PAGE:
Snoring can be frustrating for anyone else who lives with you. Apart from potentially keeping them up at night, it can even interrupt your own sleep, making everyone feel tired during the day. But that’s not the only problem with snoring. You might not realize it, but snoring can also impact your dental health. Let’s take a closer look at how snoring could cause problems for the health of your teeth and gums.
What Causes Snoring?
When you snore, it’s because your airway is blocked, either partially or fully, while you sleep. Most people snore from time to time, and you might snore for a number of different reasons. Sometimes a snore is just the temporary result of congestion or illness, but if you regularly snore, there’s likely a bigger reason. Snoring can also occur because of:
- Sleep apnea
- The anatomy of your mouth and sinuses
- Alcohol use
- The position you sleep in
- Your weight
For people who snore regularly, it could eventually impact their dental health.
Snoring and Dry Mouth
Since snoring is the result of a blocked airway, many people who snore open their mouths when they sleep to allow them to breathe more easily. As you probably know from any time you’ve had a stuffy nose, breathing through your mouth while you sleep causes you to wake up with a sticky, dry mouth. That’s because your saliva is no longer able to move around your mouth and keep it lubricated. So why does that matter?
Your saliva is responsible for keeping your mouth healthy by lubricating it, but it also helps your mouth:
- Maintain a healthy pH
- Limit bacterial growth
- Neutralize acids
- Wash food remnants away
Because your saliva is able to do all of this, it plays an important role in helping to prevent tooth decay and gum disease. However, if you regularly sleep with an open mouth, you’ll probably begin to notice that the lack of saliva at night is causing problems in your mouth. If you’re snoring, dry mouth will most likely cause you to wake up with a sticky, bad-tasting mouth most mornings, and you may even notice changes in the way your tongue feels.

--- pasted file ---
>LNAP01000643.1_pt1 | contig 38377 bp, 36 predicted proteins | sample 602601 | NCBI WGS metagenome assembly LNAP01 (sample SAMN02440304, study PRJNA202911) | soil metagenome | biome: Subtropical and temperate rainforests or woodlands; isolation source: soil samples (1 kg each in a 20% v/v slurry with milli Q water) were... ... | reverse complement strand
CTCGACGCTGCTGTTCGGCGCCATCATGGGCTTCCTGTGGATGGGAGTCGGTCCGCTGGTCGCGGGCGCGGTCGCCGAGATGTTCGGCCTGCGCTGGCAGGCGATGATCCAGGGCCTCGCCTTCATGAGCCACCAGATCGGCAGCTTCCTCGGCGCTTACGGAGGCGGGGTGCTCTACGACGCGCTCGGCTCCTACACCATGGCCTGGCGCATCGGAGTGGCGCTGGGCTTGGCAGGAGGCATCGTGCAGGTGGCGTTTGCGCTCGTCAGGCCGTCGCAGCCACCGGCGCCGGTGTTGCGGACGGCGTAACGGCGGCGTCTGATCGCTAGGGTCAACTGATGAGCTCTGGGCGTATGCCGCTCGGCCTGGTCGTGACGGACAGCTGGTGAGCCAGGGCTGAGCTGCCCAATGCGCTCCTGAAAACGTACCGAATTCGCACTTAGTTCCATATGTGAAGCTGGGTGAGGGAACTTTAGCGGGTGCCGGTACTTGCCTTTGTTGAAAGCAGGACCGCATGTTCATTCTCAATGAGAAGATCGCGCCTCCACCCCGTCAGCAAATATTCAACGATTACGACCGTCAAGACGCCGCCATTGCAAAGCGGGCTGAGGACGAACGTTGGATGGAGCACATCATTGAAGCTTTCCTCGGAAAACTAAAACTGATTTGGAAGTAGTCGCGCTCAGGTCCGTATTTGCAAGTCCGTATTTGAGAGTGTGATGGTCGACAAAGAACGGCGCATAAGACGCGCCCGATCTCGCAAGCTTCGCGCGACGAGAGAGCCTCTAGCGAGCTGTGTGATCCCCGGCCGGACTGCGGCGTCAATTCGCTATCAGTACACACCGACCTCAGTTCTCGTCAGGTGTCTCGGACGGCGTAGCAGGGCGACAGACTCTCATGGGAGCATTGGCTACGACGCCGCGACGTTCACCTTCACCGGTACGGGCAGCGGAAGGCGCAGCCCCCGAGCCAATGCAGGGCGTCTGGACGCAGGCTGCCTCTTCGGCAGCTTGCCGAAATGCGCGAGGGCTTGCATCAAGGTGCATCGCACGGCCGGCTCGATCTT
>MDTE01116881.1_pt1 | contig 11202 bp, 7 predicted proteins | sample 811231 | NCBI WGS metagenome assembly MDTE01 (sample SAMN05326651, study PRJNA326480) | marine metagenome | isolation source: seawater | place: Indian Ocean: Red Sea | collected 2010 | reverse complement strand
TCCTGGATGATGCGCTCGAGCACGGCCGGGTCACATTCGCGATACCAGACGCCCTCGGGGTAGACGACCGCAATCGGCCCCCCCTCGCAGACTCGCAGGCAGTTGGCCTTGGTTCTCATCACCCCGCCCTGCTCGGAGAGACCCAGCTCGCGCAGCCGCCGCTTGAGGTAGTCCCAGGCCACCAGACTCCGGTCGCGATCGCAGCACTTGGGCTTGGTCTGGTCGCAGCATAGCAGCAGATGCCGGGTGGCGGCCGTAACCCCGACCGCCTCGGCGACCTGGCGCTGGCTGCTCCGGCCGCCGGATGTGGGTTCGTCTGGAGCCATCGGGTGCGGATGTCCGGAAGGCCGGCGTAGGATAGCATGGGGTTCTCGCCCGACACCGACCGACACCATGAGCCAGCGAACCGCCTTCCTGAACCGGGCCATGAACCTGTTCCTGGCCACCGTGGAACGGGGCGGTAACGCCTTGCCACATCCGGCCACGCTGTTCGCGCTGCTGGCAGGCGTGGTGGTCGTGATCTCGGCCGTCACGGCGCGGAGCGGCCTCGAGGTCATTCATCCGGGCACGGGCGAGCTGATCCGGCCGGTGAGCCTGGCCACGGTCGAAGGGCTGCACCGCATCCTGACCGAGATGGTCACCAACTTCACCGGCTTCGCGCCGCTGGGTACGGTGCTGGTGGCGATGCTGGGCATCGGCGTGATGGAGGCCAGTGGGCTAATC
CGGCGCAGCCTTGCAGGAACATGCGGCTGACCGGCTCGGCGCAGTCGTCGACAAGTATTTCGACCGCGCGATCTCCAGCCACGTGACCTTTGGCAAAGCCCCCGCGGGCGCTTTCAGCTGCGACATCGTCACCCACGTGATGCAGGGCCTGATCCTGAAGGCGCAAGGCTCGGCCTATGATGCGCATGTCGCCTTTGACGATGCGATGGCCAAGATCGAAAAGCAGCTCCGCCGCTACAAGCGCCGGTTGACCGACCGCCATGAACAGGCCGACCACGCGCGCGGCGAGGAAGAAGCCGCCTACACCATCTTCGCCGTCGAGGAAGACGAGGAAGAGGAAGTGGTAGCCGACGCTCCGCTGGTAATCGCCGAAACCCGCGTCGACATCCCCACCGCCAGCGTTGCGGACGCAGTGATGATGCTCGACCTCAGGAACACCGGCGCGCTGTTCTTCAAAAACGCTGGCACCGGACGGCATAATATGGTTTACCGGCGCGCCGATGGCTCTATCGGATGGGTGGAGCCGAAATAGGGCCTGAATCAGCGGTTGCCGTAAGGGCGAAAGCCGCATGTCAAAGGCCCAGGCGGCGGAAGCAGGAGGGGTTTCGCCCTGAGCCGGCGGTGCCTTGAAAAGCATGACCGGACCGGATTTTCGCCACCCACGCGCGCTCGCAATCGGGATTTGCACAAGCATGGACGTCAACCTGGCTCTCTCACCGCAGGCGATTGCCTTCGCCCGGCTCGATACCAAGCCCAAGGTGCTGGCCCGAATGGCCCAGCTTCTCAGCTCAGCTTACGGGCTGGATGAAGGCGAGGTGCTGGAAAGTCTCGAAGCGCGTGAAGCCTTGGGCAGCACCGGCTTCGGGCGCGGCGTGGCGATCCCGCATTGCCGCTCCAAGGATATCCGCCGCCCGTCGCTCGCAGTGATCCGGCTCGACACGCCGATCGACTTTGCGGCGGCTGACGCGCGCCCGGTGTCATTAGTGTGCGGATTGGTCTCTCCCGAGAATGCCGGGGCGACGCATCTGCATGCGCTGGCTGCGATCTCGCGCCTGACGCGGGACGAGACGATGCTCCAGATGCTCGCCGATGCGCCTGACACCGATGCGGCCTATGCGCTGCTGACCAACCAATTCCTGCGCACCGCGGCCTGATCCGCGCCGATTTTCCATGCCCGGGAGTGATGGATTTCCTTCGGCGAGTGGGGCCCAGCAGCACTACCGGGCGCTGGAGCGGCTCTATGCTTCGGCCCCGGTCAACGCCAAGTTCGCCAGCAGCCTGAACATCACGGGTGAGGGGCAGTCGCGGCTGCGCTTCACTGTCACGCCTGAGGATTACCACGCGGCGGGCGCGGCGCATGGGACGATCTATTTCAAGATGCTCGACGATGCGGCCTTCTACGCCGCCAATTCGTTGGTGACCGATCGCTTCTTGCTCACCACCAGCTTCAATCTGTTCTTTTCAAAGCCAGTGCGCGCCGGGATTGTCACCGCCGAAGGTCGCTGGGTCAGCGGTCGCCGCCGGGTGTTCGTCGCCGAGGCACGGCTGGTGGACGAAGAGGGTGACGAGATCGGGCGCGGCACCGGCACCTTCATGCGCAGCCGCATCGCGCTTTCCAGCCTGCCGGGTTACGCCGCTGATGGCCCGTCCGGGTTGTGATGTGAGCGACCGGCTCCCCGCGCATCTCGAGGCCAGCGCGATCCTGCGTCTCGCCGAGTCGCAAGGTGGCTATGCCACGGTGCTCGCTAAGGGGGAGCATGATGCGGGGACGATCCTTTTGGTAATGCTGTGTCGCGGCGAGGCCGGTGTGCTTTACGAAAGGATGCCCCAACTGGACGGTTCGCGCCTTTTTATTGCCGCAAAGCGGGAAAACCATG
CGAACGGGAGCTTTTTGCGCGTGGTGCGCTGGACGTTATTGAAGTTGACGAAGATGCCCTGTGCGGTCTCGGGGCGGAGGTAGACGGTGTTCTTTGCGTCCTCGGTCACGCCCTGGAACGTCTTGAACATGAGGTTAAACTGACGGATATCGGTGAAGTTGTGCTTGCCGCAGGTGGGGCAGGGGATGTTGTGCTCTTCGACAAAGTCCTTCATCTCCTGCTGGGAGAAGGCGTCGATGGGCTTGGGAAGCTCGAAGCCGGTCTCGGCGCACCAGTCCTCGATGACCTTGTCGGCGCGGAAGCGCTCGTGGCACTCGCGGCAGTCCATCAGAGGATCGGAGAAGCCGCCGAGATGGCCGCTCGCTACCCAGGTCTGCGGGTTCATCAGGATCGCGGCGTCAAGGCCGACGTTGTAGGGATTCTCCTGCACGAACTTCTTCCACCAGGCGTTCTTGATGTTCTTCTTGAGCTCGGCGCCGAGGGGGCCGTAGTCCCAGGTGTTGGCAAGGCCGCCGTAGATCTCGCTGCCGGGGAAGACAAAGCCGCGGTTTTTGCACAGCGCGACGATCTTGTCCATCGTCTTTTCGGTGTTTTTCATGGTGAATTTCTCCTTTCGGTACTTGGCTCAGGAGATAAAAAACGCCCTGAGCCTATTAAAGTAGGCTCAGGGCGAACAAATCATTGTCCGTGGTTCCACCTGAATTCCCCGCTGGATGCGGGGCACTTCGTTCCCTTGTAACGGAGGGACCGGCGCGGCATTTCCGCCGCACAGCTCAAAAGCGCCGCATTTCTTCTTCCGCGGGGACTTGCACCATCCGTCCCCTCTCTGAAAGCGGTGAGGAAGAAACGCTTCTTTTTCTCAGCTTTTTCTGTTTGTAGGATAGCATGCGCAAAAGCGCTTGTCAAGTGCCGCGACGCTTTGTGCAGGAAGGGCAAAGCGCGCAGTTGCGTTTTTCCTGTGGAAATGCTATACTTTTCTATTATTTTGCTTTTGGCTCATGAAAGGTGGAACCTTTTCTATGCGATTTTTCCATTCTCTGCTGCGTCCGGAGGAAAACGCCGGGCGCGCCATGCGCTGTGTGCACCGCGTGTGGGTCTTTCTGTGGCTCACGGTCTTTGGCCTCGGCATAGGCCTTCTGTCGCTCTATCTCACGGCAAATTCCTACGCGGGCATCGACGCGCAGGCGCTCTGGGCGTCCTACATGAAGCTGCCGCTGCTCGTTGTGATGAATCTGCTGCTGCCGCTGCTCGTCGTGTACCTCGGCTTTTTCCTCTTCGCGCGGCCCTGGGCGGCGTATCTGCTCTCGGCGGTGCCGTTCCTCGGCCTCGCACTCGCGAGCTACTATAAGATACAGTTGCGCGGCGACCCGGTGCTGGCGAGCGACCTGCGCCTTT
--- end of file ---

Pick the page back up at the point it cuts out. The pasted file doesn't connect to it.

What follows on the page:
How Snoring Causes Bad Breath
In addition to causing your mouth to feel and taste unpleasant in the mornings, snoring causes bad breath, too. This bad breath is actually a side effect of snoring and dry mouth. When your mouth doesn’t have sufficient saliva, you may end up with food remnants stuck in parts of your mouth and teeth your toothbrush didn’t catch. This food begins to decompose inside your mouth, allowing the bacteria in your mouth to grow more than usual. Gross, right? Together, that excess of bacteria and decomposition of food inside your mouth causes an unpleasant odor.
If snoring and dry mouth continue, you may have other oral health problems, including tooth decay, oral infections, and sores. The lack of saliva in your mouth only exacerbates these problems, causing a decline in your dental health.
How to Address Snoring and Dry Mouth
If your snoring causes bad breath and you’re experiencing adverse effects to your oral health as a result of your snoring and dry mouth, it’s time to take action. You will most likely want to see both your dentist and your primary care physician to address the issue. Your dentist may be able to identify the reason for your snoring. However, if they can’t, they may refer you to your primary care doctor or a sleep specialist. In the meantime, your dentist can help you address the impacts to your oral health and provide you with treatments and oral care strategies to help counteract your dry mouth symptoms.
In addition, you should see your doctor to discuss what might be causing your snoring. You may need multiple tests, including X-rays, a CT, or other imaging to check your airways, sinuses, and nasal passages to help identify problems. Your doctor may recommend a sleep study to identify apnea or other sleep problems. From there, your doctor will be able to guide you toward the right treatment. You may be able to resolve your snoring and dry mouth with nasal strips to open your nasal passages or by stopping alcohol use before bed. Or, if it’s a more serious issue, like sleep apnea, you may need a CPAP machine to keep your airways open at night.
Treat Snoring to Protect Your Health
Discovering the cause of your snoring, and treating it, is essential for taking care of your health. Not only will that information help you sleep better in the long run, which is vital to your well being, but it can also stop the damage done to your oral health by snoring and dry mouth. Even more importantly, your oral health is connected to your overall health. Protecting the health of your mouth and the quality of your sleep can actually help your entire body stay much healthier.
Dr. Kami Hoss—dental expert, dentist, and dad—has spent the last 20 years studying the connection between oral health and overall health. To learn more about the mouth-body connection, reserve a copy of his forthcoming book, If Your Mouth Could Talk. You’ll learn about how each aspect of your health works together, and why your oral health is more important than you think. Finding a solution to your snoring could help protect the health of your mouth, plus it could protect the health of your entire body, as well.